2. Many of the 275 attendees at the conference Winning Elections With New Global Techniques and Technologies were not interested in capturing votes but in influencing policy makers to pay attention to their cause: be it environmentalism, poverty, or animal rights. They paid the $535 conference fee to find out how polling, television advertising, and media relations can help move public opinion and influence policy makers. Choose a lobby group, analyze its strategy for getting its message across to politicians, and decide whether or not it has been successful. 3. It's been suggested that an election campaign is no place for public candor, that tough questions are not meant to be answered, and unpleasant truths cannot be acknowledged by politicians. Given that people generally know that much of politics is posturing, and that politicians rarely speak their minds, discuss whether or not you think a candidate who was honest would ever be elected. Are politicians forced to lie in order to secure votes?

Websites

The Making of a Political Animal (CBC Disclosure)--http://www.cbc.ca/disclosure/archives/031111_political /main.html

Politics Canada-http://www.canadawebpages.com/default.asp

Politics Watch--http://www.politicswatch.com/index2.html

Questions You Can Ask about Political Language--http://www.govst.edu/users/ghrank/Political /Elections%20/questions_pol.htm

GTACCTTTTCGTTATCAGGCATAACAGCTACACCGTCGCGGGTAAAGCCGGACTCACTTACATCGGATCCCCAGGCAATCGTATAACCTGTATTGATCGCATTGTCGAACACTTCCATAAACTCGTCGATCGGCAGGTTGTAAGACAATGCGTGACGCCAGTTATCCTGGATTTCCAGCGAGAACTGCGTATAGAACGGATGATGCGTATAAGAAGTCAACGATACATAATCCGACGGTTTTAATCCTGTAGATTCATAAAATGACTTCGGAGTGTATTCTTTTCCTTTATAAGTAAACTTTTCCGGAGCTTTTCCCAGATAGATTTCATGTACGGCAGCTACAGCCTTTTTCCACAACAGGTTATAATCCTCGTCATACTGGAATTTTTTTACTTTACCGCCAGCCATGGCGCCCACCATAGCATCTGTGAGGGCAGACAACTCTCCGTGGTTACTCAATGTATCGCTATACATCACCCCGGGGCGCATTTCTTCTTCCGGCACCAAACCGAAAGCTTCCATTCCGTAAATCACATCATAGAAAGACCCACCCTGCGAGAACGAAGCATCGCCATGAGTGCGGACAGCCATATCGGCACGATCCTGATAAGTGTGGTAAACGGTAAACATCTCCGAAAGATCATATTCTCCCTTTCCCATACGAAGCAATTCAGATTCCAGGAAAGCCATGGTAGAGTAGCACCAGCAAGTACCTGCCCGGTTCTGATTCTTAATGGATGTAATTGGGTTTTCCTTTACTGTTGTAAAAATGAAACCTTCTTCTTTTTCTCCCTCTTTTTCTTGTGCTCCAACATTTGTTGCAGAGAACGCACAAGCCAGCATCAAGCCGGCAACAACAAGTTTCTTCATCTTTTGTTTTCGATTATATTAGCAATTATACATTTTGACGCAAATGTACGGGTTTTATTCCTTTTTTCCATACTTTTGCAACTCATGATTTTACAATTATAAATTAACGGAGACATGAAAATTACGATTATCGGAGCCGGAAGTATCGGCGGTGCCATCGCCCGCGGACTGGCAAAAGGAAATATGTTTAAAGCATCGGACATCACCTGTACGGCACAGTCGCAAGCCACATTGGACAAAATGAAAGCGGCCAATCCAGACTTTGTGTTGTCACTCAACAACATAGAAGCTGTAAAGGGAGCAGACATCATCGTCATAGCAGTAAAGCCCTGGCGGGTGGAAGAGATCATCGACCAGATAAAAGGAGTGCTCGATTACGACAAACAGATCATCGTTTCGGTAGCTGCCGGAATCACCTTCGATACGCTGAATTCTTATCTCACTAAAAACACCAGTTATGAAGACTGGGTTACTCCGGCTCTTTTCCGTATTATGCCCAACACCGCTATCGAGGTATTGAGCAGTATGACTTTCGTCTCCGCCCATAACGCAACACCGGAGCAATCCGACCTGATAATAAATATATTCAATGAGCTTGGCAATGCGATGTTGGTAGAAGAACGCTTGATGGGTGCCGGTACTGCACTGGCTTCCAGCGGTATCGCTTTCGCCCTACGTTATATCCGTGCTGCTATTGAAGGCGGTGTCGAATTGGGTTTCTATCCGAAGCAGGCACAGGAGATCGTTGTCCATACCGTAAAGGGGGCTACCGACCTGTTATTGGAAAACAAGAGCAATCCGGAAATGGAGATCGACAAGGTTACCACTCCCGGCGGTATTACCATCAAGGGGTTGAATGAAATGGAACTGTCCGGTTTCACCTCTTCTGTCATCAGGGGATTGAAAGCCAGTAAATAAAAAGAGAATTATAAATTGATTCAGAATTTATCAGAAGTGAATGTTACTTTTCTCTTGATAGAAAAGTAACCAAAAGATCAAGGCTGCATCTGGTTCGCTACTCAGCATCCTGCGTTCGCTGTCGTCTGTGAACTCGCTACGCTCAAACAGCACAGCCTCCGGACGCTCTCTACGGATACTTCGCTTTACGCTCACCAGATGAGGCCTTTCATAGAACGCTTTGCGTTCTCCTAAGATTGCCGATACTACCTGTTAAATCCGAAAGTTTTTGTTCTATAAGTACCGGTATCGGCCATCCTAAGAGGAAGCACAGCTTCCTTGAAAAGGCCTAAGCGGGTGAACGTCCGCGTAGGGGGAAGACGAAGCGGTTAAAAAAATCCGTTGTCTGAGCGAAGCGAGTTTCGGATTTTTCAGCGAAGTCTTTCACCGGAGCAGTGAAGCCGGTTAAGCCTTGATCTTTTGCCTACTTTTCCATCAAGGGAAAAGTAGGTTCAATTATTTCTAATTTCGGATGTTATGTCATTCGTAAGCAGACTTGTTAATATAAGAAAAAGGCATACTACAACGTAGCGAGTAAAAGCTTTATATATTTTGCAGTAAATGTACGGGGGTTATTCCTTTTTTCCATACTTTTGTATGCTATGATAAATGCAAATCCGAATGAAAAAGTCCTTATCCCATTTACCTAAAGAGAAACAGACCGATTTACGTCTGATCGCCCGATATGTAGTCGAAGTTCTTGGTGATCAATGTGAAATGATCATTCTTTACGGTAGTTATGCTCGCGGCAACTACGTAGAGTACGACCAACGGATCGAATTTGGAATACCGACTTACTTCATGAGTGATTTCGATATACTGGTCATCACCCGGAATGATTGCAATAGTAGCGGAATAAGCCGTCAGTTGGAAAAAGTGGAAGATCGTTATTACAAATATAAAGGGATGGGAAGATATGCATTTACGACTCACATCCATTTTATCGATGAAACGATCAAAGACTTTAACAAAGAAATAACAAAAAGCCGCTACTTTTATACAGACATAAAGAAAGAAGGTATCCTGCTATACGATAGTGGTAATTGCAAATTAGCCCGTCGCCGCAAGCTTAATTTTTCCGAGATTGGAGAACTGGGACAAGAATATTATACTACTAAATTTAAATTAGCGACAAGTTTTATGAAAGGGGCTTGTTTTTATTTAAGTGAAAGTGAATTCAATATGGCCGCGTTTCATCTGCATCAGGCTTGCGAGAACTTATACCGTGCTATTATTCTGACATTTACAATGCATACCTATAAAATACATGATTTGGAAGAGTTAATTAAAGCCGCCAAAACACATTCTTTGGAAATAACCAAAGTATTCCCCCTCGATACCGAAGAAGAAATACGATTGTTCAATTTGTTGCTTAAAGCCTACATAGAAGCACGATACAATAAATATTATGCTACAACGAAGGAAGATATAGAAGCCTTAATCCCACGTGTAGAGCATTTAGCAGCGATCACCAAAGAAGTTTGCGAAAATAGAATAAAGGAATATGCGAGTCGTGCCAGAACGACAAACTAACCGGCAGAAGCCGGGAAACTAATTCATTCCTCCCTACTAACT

FACT FILE

The results of the world's first public opinion poll were published in Fortune magazine in July 1935.

SPIN DOCTORS

As British Prime Minister Tony Blair's top election strategist, Peter Mandelson has been described by British tabloids as "the prince of darkness," and "Darth Vader." Some say he's destroyed careers, but he dismisses such accusations as rumours. He revamped the Labour Party's image as its director of communications and helped sweep Mr. Blair to power in 1997.

On this side of the pond, enter Toronto-born Marcel Wieder, a political campaign advisor who has worked for federal, provincial, and municipal candidates: when accused of using underhanded tactics to promote candidates he responded: "I don't consider it underhanded. I bring issues to the attention of the voters. I let the voters ultimately judge." What some observers call political tricks, Mr. Wieder says is marketing strategy. Critics say he has been responsible for unexplained happenings in the political arena but he denies it: "I'm sure people want to attribute everything they can to me ... urban myths develop very quickly in this business."